Monday, January 13, 2014

Arkansas' Best Colleges for Outdoorsy People - Help Needed

I've wanted to do this article (and one ranking Bike-Friendly Campuses) for awhile now, but in order to do it right I planned to send out lots of surveys to campuses around the state, wait for feedback, analyze the data and then write it up.  Since this blog is a hobby that produces no income, I haven't gotten around to putting the time in on that.  Instead of waiting for lots of free time, I've decided to publish an incomplete article and solicit help filling it out.  If you are a student or recent graduate of any college/university in Arkansas, please respond to the survey questions below using the comment section or the contact form here.

Here is my draft ranking of Arkansas' Best Colleges for Outdoorsy People that will surely change as results come in from schools I haven't ever visited.  Rankings are based on trails and facilities owned/built by the school and on nearby resources such as state parks, great climbing spots, etc.  Since one of the goals of this piece is to encourage schools to compete for outdoorsy students by improving and expanding their hiking, biking, climbing, paddling, and swimming infrastructure; extra weight is given to projects and facilities owned or supported by the school.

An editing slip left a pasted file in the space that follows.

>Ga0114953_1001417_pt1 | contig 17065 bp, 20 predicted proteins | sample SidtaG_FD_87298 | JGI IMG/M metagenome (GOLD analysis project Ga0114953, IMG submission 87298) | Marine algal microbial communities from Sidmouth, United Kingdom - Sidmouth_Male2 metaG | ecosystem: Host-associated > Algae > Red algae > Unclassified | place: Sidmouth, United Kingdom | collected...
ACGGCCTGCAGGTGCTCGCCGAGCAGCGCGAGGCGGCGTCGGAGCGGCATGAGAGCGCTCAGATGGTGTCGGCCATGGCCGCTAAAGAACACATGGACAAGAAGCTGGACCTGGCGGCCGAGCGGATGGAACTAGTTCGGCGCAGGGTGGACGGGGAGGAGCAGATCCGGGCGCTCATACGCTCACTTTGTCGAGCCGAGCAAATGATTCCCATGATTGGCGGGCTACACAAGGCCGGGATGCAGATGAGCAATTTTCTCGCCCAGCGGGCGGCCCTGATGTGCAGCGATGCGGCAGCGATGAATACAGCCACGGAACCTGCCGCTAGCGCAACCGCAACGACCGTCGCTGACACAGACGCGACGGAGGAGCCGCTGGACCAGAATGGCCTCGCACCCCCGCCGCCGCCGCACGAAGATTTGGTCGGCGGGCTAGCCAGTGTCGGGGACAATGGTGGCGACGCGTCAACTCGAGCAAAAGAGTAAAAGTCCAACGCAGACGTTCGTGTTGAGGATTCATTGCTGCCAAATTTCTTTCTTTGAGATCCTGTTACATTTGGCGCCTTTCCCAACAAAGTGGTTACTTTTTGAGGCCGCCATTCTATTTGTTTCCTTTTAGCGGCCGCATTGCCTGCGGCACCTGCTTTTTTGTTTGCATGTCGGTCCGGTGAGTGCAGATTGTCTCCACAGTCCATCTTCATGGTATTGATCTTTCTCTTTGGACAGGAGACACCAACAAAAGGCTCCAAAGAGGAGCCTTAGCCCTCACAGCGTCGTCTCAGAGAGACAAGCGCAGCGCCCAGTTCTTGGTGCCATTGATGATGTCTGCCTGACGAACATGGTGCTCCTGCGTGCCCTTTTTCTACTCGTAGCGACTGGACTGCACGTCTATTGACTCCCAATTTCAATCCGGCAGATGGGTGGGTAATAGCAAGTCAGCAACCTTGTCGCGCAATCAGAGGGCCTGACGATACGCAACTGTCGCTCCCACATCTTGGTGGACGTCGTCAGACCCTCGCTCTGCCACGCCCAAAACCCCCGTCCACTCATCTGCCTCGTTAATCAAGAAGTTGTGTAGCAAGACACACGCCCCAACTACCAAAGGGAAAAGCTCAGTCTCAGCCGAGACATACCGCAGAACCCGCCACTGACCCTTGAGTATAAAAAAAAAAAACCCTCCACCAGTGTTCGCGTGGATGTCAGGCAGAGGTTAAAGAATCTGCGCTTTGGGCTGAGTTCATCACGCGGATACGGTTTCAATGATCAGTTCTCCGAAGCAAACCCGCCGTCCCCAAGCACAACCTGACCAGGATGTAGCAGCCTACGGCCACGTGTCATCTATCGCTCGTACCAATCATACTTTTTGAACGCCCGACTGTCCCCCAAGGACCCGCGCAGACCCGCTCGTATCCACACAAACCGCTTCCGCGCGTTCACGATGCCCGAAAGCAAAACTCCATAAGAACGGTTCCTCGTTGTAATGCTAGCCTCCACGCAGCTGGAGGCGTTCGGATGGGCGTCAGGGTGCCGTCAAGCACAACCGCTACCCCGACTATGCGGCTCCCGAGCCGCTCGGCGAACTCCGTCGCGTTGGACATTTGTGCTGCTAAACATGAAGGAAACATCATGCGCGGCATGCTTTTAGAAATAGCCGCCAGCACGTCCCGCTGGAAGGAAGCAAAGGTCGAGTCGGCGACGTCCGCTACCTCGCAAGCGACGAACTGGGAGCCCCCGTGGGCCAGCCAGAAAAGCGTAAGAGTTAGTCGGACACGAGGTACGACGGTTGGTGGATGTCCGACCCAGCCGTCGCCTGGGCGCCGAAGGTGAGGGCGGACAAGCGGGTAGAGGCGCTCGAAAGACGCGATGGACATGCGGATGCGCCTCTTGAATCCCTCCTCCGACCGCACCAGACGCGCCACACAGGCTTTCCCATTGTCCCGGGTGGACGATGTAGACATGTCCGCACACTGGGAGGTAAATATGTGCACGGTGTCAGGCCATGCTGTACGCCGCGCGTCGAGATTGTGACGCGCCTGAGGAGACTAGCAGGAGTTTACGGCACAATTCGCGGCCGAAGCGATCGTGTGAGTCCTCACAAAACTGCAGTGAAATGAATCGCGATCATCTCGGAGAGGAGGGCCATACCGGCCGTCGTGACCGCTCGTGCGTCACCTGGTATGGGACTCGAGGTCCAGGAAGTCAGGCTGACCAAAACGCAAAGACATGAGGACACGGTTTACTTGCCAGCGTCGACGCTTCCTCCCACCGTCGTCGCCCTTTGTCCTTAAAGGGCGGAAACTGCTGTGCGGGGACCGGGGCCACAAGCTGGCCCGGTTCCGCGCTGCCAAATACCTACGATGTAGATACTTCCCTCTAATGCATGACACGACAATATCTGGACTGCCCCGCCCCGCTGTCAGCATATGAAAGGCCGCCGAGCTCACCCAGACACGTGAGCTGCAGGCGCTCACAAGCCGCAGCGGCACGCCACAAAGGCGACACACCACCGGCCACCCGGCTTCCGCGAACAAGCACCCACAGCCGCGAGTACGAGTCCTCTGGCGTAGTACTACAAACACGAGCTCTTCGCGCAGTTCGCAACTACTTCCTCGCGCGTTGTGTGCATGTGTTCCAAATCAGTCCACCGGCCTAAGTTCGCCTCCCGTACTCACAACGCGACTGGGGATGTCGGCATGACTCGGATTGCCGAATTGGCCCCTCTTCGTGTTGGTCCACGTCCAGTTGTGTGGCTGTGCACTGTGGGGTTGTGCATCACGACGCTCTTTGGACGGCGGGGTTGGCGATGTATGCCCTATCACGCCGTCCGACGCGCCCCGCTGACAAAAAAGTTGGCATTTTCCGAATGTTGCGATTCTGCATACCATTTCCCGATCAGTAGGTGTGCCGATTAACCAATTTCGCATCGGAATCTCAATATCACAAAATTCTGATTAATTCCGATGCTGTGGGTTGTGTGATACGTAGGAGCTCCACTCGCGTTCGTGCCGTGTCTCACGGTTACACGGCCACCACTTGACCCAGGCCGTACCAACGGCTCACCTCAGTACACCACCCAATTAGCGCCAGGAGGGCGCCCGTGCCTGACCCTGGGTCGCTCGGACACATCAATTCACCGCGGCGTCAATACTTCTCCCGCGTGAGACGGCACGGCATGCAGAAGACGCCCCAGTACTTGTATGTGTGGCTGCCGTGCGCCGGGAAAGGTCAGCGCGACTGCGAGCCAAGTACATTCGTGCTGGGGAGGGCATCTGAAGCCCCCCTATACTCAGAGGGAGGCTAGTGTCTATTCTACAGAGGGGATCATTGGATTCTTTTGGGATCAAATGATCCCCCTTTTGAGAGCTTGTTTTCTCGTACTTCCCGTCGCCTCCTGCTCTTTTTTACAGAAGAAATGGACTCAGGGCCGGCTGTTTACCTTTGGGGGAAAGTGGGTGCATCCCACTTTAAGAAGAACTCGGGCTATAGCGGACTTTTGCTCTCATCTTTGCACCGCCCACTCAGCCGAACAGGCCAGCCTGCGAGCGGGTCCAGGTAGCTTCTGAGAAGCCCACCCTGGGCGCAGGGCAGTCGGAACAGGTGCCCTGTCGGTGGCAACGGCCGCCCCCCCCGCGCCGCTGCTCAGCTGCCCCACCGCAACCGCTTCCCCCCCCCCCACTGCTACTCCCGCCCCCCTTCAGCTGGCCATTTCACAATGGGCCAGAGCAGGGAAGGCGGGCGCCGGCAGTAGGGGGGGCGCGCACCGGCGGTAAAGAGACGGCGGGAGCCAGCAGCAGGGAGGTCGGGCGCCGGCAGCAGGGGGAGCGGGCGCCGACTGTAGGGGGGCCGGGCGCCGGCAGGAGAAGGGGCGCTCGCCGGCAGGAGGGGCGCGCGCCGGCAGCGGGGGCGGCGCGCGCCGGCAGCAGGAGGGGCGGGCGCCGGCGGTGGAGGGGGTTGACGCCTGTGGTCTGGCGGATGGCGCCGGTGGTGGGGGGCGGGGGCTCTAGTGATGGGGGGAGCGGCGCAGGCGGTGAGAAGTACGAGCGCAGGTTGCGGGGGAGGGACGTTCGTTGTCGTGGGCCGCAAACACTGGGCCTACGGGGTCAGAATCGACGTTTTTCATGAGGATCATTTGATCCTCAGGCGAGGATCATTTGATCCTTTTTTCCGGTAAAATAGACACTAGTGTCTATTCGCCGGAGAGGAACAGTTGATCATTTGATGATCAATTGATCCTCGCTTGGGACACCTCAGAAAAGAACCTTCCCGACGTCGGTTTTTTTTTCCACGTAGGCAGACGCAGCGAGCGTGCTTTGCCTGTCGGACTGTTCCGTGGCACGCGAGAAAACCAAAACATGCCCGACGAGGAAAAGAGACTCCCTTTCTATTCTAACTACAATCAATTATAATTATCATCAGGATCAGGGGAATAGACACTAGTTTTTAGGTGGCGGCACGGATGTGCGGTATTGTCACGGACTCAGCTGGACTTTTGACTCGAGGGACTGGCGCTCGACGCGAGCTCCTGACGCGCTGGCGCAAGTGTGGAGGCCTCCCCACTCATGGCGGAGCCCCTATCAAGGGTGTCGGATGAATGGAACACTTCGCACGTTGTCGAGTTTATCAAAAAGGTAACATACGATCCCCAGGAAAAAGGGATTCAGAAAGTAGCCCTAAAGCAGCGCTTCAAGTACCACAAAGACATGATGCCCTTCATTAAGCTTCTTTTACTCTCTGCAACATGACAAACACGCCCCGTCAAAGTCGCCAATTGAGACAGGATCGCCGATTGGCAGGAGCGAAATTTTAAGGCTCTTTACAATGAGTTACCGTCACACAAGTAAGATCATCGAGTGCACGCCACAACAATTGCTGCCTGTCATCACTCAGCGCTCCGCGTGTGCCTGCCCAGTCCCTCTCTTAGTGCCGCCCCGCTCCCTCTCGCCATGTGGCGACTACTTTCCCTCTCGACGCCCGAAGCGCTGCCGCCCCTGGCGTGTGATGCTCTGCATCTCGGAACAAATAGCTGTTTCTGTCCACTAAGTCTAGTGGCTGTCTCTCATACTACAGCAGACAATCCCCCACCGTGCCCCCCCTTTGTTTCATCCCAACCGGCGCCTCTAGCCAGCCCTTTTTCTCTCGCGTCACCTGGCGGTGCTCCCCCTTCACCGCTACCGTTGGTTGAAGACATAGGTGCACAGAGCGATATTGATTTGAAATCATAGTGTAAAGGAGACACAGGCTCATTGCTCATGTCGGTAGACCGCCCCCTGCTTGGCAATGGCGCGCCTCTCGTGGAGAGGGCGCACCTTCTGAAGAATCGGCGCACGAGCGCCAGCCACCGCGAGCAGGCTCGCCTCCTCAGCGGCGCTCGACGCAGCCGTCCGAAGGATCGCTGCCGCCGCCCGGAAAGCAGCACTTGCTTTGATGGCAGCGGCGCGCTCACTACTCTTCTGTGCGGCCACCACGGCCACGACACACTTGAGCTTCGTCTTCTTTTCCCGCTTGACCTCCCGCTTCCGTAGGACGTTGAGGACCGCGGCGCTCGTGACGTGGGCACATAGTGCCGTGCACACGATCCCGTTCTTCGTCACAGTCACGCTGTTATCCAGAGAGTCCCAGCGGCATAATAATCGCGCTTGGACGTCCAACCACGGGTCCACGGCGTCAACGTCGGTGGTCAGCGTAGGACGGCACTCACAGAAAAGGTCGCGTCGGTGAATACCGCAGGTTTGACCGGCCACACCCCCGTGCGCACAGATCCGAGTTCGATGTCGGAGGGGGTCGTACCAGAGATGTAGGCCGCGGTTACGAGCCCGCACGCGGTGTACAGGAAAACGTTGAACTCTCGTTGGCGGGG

Let me know what I got wrong and what I'm missing!

1.  UCA - I had to rank them #1 since they are really the only school that has made an effort to have trails and large natural areas on campus.  I think school owned natural areas, forest, prairies, etc. are important for student mental and physical health and also provide great research/educational opportunities.

2.  Arkansas Tech - This is kind of the opposite story.  Arkansas Tech has some of the weakest on-campus resources for outdoorsy types, but its location is hard to beat.  From campus you can be deep into the Ouachitas and Ozarks in less than an hour.  Petit Jean (my favorite state park) and Mt. Nebo are pretty close.  It looks like the school does a good job organizing trips to these incredible locations.